LifeAfterDx--Diabetes Uncensored

A internet journal from one of the first T1 Diabetics to use continuous glucose monitoring. Copyright 2005, 2006, 2007, 2008, 2009, 2010, 2011, 2012, 2013, 2014, 2015, 2016

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Location: New Mexico, United States

Hi! I’m William “Lee” Dubois (called either Wil or Lee, depending what part of the internet you’re on). I’m a diabetes columnist and the author of four books about diabetes that have collectively won 16 national and international book awards. (Hey, if you can’t brag about yourself on your own blog, where can you??) I have the great good fortune to pen the edgy Dear Abby-style advice column every Saturday at Diabetes Mine; write the Diabetes Simplified column for dLife; and am one of the ShareCare diabetes experts. My work also appears in Diabetic Living and Diabetes Self-Management magazines. In addition to writing, I’ve spent the last half-dozen years running the diabetes education program for a rural non-profit clinic in the mountains of New Mexico. Don’t worry, I’ll get some rest after the cure. LifeAfterDx is my personal home base, where I get to say what and how I feel about diabetes and… you know… life, free from the red pens of editors (all of whom I adore, of course!).

Monday, January 20, 2014

Son of the absent-minded professor

I’m standing in the kitchen, but I haven’t a clue why I’m there. Again.

I mean, I got up out of bed and came in here for some reason, obviously. I scratch my head distractedly and dislodge a few scabs. Crap! I’m supposed to leave those alone. I try a mental checklist. Am I hungry? No. Am I thirsty? No. Did I need a cup of coffee? A glass of wine? No and no. Defeated, I wander back to bed, clueless about the mission I set out on less than a minute before.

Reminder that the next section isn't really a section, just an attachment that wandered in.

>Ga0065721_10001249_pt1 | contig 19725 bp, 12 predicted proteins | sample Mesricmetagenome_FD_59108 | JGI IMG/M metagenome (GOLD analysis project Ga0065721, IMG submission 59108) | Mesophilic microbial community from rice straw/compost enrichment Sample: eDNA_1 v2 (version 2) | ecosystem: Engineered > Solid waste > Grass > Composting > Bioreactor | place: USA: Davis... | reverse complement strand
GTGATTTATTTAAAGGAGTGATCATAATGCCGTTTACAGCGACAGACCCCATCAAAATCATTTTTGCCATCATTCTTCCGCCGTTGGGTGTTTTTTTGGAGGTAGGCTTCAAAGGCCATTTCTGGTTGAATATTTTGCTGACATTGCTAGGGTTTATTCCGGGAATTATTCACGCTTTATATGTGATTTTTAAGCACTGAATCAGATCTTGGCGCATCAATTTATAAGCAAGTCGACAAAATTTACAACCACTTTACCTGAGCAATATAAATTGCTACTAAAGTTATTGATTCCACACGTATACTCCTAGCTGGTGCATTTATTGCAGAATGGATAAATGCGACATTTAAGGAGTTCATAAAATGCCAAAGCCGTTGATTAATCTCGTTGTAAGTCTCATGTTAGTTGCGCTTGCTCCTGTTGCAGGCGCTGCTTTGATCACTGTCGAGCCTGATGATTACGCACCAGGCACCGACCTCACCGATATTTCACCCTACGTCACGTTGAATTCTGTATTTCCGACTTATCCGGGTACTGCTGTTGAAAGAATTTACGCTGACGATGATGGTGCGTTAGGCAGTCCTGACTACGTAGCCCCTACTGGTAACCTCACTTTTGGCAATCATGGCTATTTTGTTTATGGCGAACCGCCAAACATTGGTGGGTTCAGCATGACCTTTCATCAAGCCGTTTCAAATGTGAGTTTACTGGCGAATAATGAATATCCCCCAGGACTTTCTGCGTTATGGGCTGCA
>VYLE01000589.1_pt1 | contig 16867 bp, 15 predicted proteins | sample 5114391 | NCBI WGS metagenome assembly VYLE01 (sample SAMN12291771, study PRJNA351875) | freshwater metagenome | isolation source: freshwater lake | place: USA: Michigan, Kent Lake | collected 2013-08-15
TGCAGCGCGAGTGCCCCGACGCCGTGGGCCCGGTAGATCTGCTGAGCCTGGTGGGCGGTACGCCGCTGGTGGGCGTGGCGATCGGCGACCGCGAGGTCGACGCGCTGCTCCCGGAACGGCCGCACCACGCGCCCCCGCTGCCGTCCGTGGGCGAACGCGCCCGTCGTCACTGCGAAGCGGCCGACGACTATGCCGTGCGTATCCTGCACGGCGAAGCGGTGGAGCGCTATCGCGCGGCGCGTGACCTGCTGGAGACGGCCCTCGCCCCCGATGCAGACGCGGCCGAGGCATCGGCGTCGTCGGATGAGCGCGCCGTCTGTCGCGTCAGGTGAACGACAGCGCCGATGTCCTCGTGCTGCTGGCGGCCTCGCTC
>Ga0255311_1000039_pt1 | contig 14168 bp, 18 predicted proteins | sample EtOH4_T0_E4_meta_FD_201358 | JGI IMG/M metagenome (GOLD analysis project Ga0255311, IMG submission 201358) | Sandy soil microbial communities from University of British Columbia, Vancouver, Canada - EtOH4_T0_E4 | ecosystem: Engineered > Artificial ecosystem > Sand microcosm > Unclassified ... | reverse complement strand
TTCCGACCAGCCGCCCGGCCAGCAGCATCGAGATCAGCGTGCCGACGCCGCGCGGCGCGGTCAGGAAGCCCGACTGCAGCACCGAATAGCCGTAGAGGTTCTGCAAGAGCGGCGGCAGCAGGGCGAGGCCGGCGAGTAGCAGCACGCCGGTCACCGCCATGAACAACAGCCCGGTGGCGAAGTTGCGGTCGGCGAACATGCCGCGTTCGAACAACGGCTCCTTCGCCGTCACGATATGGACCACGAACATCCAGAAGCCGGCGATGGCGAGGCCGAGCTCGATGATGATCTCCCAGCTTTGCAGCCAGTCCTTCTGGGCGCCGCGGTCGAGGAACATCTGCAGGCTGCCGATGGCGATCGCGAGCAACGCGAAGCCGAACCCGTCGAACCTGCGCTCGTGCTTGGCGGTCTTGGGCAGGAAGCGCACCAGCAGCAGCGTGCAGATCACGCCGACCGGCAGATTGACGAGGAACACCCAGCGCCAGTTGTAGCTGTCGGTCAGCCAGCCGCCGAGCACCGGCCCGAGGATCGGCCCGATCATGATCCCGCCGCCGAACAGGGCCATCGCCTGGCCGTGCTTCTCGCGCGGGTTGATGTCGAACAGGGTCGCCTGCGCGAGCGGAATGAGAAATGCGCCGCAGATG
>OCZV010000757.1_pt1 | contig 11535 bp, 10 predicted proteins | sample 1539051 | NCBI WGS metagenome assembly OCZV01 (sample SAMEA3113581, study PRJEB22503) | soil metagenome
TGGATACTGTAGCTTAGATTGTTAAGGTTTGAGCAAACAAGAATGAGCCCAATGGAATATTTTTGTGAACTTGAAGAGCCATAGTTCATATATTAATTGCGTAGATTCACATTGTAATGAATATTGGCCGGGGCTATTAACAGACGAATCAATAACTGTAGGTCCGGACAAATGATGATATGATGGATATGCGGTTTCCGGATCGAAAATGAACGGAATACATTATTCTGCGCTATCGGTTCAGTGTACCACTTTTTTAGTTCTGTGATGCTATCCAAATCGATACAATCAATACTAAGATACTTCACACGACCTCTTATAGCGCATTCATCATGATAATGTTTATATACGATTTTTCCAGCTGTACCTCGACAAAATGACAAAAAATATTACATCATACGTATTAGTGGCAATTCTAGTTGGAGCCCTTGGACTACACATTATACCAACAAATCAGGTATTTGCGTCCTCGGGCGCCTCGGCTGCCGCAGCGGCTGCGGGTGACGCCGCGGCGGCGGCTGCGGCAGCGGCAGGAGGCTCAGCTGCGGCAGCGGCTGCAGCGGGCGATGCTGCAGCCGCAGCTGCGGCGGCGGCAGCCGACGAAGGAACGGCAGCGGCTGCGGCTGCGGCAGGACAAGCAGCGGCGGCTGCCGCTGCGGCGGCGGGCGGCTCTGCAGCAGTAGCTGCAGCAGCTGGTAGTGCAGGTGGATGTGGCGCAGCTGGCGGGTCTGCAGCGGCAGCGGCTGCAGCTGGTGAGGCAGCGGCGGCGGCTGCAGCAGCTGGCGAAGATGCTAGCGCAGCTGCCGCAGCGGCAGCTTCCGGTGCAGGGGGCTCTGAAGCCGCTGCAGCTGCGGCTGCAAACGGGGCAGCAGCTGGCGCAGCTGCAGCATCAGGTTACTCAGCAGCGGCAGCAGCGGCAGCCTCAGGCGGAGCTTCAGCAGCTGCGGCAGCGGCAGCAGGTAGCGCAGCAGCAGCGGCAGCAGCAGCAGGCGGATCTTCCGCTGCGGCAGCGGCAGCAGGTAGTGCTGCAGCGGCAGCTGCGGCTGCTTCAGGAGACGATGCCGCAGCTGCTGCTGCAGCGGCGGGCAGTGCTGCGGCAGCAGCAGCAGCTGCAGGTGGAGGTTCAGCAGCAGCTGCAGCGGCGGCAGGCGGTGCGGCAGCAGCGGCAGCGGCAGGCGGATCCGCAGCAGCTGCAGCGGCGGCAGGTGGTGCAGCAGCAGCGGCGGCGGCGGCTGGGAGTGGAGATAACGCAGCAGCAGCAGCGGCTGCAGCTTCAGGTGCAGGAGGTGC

This is my new reality. As my body heals, my mind dissolves. Probably, I’ve been out of my mind for a bit, but was just too sick to notice it. Now I’m well enough to be alarmed by it.

My short-term memory is absolute shit. I’m very easily distracted. I forget to calibrate my CGM, and often leave it behind in various parts of the house. Rather alarmingly, I frequently forget to take my insulin, both basal and at meals, with the expected results.

I can’t read because I lose track of where I am on the page, or I spend an hour re-reading the same paragraph without retaining the words. Other times I simply can’t make sense of the words that are in front of me.

The same thing happens when I try to process conversations, especially ones with more than one thought, or options to choose from. Please don’t ask me if I want a hotdog or a hamburger; the question is just too confusing. In the middle of conversations I forget what I’m talking about. I’m like one of those talking dogs in the Pixar movie Up that stops and shouts “Squirrel!” in mid-sentence.

Writing takes much more effort now. I guess I took it for granted how easily it used to come to me. Words, sentences, paragraphs used to flow from my mind to my fingertips, dancing on the  keyboard to form completed stories. Now I struggle for hours and doubt every phrase.

Oh, but it gets worse. Scarier, anyway. Packages arrive in the mail for me that are items I apparently bought on eBay. But I have no recollection of buying them.